Although root canals have a reputation for being painful, most patients are surprised to learn that they are usually no more painful than having a cavity filled. There's no reason to be afraid of getting a root canal with modern dental techniques and local anesthetic to keep you comfortable. Below, we answer the question, “What is a root canal?”
Why Do I Need a Root Canal?
Root canals are needed when the pulp inside a tooth becomes infected or inflamed. This could be because a cavity has spread from the enamel of a tooth to the pulp, or it can be the result of severe cracks, teeth that have broken off, dental trauma that knocks a tooth out, and restorations that are broken or compromised. Most patients experience throbbing pain and extreme sensitivity to hot and cold when they need a root canal; sometimes, they may also have dental abscesses near the affected tooth.
Whatever the reason for your root canal, the goal is always the same: to save your natural tooth. If we extract the tooth instead, it may cause your other teeth to shift into the open area, altering your bite; you'll need a bridge or dental implant to replace it, and if you wait too long, you may need bone grafts in the jaw due to bone resorption caused by missing teeth. A root canal is far simpler and better for your dental health.
What Happens During a Root Canal?
First, we numb your tooth and the surrounding tissue using local anesthetic. This ensures that you don’t feel any discomfort while we work.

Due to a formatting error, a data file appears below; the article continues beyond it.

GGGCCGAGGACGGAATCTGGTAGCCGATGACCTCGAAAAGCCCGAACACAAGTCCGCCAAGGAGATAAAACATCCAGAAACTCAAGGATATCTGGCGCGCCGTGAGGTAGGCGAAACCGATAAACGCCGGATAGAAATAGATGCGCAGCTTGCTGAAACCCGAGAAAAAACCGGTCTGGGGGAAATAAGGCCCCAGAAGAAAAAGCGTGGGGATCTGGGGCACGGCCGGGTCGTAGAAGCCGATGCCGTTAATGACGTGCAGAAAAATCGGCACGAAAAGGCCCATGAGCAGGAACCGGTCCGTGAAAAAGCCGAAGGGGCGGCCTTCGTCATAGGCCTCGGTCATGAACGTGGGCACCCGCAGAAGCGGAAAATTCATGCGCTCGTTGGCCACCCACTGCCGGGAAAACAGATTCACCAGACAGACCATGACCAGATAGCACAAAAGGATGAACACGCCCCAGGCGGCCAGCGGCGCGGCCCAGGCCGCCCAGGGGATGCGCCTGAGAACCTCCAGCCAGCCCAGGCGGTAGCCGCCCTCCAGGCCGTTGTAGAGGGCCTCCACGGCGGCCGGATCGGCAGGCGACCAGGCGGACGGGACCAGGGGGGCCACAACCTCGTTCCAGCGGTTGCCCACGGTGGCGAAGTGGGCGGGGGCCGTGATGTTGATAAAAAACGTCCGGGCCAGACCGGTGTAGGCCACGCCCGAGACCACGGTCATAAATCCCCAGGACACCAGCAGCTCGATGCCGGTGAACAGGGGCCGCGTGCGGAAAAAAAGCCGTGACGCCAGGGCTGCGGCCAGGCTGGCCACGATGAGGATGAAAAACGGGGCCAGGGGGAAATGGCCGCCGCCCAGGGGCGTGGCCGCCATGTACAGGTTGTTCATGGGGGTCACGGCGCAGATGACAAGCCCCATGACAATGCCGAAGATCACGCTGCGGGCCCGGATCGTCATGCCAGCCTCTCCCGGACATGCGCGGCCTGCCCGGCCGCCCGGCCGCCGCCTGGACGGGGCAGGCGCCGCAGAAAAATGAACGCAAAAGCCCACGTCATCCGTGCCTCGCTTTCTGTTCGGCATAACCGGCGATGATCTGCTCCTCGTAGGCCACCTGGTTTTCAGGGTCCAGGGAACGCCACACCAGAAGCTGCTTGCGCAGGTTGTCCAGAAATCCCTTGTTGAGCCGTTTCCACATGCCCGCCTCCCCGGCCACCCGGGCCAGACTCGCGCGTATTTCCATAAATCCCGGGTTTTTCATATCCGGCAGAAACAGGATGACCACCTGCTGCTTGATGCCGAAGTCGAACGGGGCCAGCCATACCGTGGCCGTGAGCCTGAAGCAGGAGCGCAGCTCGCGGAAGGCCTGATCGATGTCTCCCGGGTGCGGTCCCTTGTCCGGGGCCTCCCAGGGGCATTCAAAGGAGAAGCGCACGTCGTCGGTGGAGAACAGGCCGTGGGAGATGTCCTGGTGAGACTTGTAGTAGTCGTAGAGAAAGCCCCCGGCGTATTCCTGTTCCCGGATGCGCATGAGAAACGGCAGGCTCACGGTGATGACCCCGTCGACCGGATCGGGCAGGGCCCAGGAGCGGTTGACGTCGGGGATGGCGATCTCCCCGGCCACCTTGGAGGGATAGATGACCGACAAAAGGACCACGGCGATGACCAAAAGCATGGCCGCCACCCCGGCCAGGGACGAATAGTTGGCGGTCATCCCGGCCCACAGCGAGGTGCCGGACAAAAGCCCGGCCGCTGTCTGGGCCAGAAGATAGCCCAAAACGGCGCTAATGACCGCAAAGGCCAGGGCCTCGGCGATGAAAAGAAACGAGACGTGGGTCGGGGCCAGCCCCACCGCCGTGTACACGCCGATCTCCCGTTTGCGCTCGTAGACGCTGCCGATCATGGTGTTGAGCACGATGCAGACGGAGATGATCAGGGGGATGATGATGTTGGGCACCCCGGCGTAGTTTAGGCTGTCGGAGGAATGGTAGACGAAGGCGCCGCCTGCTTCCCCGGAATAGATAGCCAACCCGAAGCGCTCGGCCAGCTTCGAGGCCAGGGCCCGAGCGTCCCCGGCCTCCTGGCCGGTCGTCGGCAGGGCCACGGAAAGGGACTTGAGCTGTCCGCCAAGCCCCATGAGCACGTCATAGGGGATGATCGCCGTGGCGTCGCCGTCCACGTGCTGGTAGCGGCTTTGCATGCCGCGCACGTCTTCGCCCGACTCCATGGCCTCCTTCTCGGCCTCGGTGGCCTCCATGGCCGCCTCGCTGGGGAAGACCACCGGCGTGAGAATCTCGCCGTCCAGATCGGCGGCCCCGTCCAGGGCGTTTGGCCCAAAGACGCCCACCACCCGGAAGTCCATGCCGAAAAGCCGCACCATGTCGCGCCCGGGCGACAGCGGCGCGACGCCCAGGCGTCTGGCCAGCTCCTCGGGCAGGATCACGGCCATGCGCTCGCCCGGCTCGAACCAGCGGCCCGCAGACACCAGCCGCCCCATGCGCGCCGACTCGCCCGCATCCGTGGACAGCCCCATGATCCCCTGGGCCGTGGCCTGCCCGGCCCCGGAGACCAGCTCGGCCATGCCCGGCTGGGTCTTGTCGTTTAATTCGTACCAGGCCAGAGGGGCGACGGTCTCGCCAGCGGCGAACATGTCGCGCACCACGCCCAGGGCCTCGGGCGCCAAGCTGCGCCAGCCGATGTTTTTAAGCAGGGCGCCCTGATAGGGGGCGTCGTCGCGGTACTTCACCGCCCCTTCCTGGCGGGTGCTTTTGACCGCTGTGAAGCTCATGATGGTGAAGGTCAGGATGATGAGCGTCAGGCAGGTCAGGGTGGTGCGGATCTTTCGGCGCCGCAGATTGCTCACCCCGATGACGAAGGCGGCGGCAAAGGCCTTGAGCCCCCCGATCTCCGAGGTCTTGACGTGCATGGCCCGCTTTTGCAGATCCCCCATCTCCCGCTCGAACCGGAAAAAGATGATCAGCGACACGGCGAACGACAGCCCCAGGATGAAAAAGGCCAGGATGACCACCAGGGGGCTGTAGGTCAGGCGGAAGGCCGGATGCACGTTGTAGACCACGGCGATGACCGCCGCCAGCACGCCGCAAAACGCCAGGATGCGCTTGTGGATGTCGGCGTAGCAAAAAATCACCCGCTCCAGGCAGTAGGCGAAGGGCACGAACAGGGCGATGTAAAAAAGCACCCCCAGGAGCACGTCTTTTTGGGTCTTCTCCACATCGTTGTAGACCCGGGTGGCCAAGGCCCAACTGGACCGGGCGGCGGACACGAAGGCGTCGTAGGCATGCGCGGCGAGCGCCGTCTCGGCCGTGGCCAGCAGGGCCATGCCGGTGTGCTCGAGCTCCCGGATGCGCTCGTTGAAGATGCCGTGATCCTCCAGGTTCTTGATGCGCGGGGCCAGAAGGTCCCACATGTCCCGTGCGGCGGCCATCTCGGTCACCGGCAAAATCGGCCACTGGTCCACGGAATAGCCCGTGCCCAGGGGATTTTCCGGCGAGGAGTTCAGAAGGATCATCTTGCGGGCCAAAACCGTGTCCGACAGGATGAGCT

Your dentist will open up the damaged tooth and remove the pulp from the center during a root canal. The chamber of the tooth is then thoroughly cleaned and disinfected to prevent reinfection. To replace the pulp and seal the tooth, a gutta-percha filling is placed in the chamber. Finally, the tooth is protected from infection and damage with a crown or filling.
Because a root canal only requires local anesthetic, you can drive yourself home following the treatment. Many patients choose to take the remainder of the day off work or school, but you can resume your normal daily activities after your appointment—just be prepared to experience numbness for a few hours, followed by some mild discomfort and sensitivity.
How Long Does It Take to Recover From a Root Canal?
A root canal treatment normally takes only a few days to recover from, though this varies depending on the complexity of the procedure. After your root canal, you may experience some tenderness and sensitivity for up to a week or two, but this is usually minor and may be managed with over-the-counter pain medications and cold compresses.
While you can eat after your root canal, it's best to stay away from hard foods and stick to a soft diet until your tooth is less sensitive. Start with soups, yogurt, and smoothies, then move on to soft meals like pasta and chicken before returning to hard, chewy, or crunchy things like chips, nuts, and jerky.